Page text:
The Young Writeres Contest is another annual highlight, but this year it is worth noting that we added a short story contest and were shocked to receive over 200 entries!  We had about 600 entries all together and enjoyed reading every one!

 

8. Ipad Video Production Workshops

With the newest version of iMovie and other great apps like LEGO Movie Maker and Greenscreen (Do Ink), the iPad has become a really great tool for school video production.  As a result, our iPad video production workshops were all the rage in 2014.  Many students came to the KET multimedia lab for these workshops and the education consultants also offered free onsite iPad video production workshops for students throughout the year.

 

9. 2014 KET School Video Project Challenge –Digital Citizenship

In addition to our year-round invitation to share student-produced videos on all subjects at KET’s School Video Project website, the KET School Video Project Challenge — Digital Citizenship, was a great opportunity to integrate multimedia technology and media studies in a fun activity for project-based learning and a chance to win a greenscreen and light kit for making more great student projects!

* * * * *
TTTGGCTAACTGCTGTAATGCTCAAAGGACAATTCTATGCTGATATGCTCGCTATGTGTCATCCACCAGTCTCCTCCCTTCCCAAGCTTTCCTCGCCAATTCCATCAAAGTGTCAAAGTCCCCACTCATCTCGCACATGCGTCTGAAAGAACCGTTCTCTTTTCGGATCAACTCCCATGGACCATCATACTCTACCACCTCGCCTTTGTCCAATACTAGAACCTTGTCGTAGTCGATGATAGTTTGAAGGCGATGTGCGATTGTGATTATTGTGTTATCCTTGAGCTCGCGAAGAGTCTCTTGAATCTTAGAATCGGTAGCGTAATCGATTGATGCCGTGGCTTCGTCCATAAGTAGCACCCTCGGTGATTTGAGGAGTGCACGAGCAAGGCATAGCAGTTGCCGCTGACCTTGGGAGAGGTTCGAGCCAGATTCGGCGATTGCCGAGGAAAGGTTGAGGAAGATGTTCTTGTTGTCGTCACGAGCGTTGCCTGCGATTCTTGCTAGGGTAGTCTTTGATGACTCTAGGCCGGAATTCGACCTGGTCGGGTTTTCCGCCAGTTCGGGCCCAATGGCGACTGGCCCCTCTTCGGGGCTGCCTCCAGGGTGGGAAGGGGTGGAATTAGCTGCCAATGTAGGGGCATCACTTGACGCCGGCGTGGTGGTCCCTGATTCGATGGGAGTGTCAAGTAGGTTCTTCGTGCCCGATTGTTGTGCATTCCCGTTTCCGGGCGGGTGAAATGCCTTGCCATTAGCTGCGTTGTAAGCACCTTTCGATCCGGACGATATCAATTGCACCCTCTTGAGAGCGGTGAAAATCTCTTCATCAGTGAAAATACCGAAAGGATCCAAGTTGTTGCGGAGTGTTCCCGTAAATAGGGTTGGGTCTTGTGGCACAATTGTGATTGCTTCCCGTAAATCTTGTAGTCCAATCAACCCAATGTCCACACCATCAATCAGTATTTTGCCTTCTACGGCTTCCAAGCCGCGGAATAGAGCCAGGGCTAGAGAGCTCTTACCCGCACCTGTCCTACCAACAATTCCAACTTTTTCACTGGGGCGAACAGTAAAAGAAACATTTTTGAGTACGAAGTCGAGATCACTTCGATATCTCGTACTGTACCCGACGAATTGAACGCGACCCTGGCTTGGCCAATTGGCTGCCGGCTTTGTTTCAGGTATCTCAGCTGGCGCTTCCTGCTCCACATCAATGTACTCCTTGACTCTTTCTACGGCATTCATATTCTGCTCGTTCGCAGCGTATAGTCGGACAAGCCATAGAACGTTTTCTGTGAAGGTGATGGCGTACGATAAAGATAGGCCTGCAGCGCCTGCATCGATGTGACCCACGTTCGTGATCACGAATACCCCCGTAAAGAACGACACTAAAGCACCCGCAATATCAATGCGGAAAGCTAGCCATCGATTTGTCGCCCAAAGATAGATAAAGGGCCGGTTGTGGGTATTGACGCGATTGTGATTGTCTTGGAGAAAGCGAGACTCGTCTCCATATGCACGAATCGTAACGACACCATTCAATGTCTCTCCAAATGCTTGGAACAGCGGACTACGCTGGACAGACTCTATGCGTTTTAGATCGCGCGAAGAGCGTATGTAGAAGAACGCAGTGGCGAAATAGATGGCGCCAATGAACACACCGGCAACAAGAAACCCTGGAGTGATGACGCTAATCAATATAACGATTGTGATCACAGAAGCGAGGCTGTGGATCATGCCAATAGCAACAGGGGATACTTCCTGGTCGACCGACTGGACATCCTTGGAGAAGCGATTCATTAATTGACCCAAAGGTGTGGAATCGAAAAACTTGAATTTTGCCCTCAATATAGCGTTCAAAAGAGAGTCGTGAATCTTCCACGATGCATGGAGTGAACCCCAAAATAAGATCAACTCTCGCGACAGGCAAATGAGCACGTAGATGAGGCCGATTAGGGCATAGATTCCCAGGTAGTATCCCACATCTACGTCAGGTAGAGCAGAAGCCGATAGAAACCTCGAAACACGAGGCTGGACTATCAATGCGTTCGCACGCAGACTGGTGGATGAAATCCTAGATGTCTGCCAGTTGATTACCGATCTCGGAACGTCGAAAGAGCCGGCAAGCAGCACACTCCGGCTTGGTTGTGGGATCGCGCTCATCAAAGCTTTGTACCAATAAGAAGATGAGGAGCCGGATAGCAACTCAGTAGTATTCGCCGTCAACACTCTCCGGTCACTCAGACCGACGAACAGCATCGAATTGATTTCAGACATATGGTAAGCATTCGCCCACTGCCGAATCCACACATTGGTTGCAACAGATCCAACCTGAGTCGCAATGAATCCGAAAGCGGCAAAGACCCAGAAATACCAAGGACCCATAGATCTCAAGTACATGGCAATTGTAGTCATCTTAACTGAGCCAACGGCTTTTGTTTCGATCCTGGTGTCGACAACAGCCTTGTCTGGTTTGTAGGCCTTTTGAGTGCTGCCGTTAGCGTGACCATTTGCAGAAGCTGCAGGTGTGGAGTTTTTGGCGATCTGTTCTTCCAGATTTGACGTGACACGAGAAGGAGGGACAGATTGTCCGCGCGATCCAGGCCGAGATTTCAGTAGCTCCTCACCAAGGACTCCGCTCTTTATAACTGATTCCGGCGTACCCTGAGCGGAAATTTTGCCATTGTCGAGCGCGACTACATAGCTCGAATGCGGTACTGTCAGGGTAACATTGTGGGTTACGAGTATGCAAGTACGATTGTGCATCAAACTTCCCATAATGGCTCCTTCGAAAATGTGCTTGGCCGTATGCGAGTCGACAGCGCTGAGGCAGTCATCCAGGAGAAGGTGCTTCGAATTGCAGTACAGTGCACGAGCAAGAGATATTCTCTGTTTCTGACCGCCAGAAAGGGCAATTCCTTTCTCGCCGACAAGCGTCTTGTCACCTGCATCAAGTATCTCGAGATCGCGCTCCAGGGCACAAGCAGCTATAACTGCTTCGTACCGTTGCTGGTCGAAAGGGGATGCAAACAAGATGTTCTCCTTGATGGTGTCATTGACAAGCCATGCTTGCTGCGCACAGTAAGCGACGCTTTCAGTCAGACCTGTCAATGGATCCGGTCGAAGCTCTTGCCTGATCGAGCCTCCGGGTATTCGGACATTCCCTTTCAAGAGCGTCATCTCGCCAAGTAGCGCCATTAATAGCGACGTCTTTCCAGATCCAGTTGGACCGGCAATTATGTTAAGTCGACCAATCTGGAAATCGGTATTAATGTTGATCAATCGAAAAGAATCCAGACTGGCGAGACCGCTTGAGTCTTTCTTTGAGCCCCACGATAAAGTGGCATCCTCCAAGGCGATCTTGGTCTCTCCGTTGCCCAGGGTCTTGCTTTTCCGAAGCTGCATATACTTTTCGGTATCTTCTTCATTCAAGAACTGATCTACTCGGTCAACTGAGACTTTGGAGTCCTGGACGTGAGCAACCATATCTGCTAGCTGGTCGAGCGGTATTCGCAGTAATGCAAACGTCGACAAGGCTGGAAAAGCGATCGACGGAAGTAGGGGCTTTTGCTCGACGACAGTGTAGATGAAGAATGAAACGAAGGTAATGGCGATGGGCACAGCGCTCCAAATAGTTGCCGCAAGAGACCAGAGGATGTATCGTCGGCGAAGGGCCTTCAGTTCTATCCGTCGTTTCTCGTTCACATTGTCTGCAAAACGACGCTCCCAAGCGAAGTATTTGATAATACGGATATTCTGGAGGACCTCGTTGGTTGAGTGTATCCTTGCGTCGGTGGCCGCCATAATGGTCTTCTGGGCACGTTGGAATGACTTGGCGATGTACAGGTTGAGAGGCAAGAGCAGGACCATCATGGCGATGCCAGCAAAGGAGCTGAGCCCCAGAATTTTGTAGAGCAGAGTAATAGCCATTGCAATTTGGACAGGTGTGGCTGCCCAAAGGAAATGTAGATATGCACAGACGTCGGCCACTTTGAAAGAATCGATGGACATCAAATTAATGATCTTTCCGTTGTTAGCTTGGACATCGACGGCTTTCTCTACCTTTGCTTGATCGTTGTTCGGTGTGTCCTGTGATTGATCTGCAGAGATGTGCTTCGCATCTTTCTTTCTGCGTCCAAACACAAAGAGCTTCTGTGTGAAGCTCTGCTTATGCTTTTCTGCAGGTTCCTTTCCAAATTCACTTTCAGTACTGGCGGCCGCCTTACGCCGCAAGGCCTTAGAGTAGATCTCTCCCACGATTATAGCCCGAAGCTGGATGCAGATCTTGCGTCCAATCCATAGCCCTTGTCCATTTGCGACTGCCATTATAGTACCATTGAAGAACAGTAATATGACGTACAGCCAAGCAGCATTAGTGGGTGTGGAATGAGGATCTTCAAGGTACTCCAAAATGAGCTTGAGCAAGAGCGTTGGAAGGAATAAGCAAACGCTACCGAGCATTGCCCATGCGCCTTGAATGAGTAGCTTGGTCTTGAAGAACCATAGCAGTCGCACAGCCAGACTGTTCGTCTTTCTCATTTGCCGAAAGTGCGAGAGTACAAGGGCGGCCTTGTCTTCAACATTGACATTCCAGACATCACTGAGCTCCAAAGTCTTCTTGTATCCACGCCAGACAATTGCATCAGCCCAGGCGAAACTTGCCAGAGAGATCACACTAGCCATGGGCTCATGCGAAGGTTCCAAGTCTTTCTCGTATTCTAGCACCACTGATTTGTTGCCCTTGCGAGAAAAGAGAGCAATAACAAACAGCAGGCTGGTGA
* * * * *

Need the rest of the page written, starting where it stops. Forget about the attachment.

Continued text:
10. PBS Newshour Student Reporting Labs

Four Kentucky high schools chose to start Student Reporting Labs in 2014. The PBS NewsHour Student Reporting Labs program connects middle and high school students to their local PBS stations, in this case KET, to produce original, student-generated video reports.  Students from these four high schools came to KET for a special day to learn directly from some of our most experienced production staff.